How to Protect Your Lungs and your Health in Smoky Conditions

November 14, 2018

 

Multiple fires in Northern California continue to cause high levels of airborne particulate matter throughout the region, including Stanislaus County. Because the fires remain active and there is no rain or cleansing winds in the short-term weather forecast, these conditions, while continuously variable, are expected to remain in place for several days.

This morning, the fine particulate matter index, as measured in Turlock, reached Level 5, which prompted a warning for everyone to avoid outdoor activity if possible. Even when the level of particulate matter decreases, it doesn’t mean the risks from breathing the air are gone. Generally, if you can see or smell smoke, you are being impacted.

The levels of outdoor risk include:

  • Level 1: Good
  • Level 2: Moderate
  • Level 3: Unhealthy for Sensitive Groups
  • Level 4: Unhealthy
  • Level 5: Very Unhealthy

Fine particulate matter in the air can cause burning eyes, coughing, runny nose, scratchy throat, headaches and sinus discomfort. If you need to be outdoors for prolonged periods in these conditions, the wearing of an N-95 particulate respirator is highly suggested to protect your lungs.

The Centers for Disease Control and Prevention offer the following eight tips for protecting yourself when wildfire smoke is present:

  • Pay attention to local air quality reports. When a wildfire occurs in your area, watch for news or health warnings about smoke. Pay attention to public health messages and take extra safety measures such as avoiding spending time outdoors.
  • Pay attention to visibility guides if they are available. Although not every community measures the amount of particles in the air, some communities in the western United States have guidelines to help people estimate air quality based on how far they can see.
  • If you are told to stay indoors, stay indoors and keep your indoor air as clean as possible. Keep windows and doors closed unless it is very hot outside. Run an air conditioner if you have one, but keep the fresh-air intake closed and the filter clean to prevent outdoor smoke from getting inside. Seek shelter elsewhere if you do not have an air conditioner and it is too warm to stay inside with the windows closed.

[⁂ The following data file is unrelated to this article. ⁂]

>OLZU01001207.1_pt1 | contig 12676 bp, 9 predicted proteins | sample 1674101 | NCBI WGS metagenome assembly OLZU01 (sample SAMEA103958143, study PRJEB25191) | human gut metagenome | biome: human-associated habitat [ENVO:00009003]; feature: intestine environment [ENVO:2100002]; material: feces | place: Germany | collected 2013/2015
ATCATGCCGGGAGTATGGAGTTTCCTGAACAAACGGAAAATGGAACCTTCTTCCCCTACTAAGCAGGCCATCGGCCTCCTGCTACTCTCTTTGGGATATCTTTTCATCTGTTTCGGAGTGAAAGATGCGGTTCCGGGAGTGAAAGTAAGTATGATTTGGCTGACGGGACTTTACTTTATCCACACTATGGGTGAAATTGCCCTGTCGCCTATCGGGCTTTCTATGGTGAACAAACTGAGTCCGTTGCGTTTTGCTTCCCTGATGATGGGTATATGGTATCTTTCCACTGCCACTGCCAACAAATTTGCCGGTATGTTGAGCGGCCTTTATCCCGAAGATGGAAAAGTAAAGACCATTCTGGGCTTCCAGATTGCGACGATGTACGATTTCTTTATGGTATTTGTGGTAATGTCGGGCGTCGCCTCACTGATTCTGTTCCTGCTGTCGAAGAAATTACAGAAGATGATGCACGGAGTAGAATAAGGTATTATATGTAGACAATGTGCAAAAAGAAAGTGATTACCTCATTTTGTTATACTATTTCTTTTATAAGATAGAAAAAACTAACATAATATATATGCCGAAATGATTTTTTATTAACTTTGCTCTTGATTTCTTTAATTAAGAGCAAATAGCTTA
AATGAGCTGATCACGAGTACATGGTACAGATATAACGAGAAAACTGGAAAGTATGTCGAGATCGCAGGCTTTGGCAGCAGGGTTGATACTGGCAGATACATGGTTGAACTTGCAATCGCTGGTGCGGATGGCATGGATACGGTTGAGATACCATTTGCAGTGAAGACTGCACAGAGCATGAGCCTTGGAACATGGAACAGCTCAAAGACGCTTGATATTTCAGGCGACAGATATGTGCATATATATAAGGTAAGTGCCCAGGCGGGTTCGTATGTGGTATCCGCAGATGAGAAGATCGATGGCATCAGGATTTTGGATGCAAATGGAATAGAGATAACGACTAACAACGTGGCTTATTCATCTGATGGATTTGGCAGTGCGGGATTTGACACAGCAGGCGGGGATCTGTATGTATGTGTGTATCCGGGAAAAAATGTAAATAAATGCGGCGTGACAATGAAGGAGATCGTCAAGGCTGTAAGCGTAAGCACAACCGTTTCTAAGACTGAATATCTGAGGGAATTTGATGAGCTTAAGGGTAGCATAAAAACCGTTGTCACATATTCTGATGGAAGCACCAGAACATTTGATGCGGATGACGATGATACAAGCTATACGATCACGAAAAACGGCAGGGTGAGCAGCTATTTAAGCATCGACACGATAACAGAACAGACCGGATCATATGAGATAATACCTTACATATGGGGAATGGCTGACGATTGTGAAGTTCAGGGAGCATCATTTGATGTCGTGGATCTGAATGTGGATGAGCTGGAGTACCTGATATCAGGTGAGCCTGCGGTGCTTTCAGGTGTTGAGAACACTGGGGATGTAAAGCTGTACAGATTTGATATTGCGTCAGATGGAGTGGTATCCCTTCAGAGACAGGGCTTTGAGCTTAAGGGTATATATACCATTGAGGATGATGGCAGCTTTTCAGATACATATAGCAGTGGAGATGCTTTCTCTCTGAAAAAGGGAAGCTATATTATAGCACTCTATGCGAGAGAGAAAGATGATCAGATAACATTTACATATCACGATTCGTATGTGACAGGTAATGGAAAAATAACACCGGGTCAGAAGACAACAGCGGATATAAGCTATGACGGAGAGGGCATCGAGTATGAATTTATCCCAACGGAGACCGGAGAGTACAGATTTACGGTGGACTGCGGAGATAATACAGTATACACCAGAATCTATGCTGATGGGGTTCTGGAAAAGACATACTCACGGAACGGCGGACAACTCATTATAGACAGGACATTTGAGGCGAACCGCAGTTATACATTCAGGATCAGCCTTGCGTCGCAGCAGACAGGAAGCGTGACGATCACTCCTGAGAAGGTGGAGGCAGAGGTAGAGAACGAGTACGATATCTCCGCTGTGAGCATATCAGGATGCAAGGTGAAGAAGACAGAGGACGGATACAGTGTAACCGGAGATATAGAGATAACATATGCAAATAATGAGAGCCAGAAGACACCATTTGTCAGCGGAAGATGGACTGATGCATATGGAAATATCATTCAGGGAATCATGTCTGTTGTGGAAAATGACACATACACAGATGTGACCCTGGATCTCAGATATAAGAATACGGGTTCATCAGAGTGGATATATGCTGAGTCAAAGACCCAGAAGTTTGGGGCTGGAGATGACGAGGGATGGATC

• Use an air filter. Use a freestanding indoor air filter with particle removal to help protect people with heart disease, asthma or other respiratory conditions and the elderly and children from the effects of wildfire smoke. Follow the manufacturer’s instructions on filter replacement and where to place the device.
  • Do not add to indoor pollution. When smoke levels are high, do not use anything that burns, such as candles and fireplaces. Do not vacuum, because vacuuming stirs up particles already inside your home. Do not smoke tobacco or other products, because smoking puts even more pollution into the air.
  • Follow your doctor’s advice about medicines and about your respiratory management plan if you have asthma or another lung disease or cardiovascular disease. Call your doctor if your symptoms worsen.
  • Do not rely on dust masks for protection. Paper “comfort” or “dust” masks commonly found at hardware stores trap large particles, such as sawdust. These masks will not protect your lungs from smoke. An “N95” mask, properly worn, will offer some protection.
  • Avoid smoke exposure during outdoor recreation. Wildfires and prescribed burns—fires that are set on purpose to manage land—can create smoky conditions. Before you travel to a park or forest, check to see if any wildfires are happening or if any prescribed burns are planned.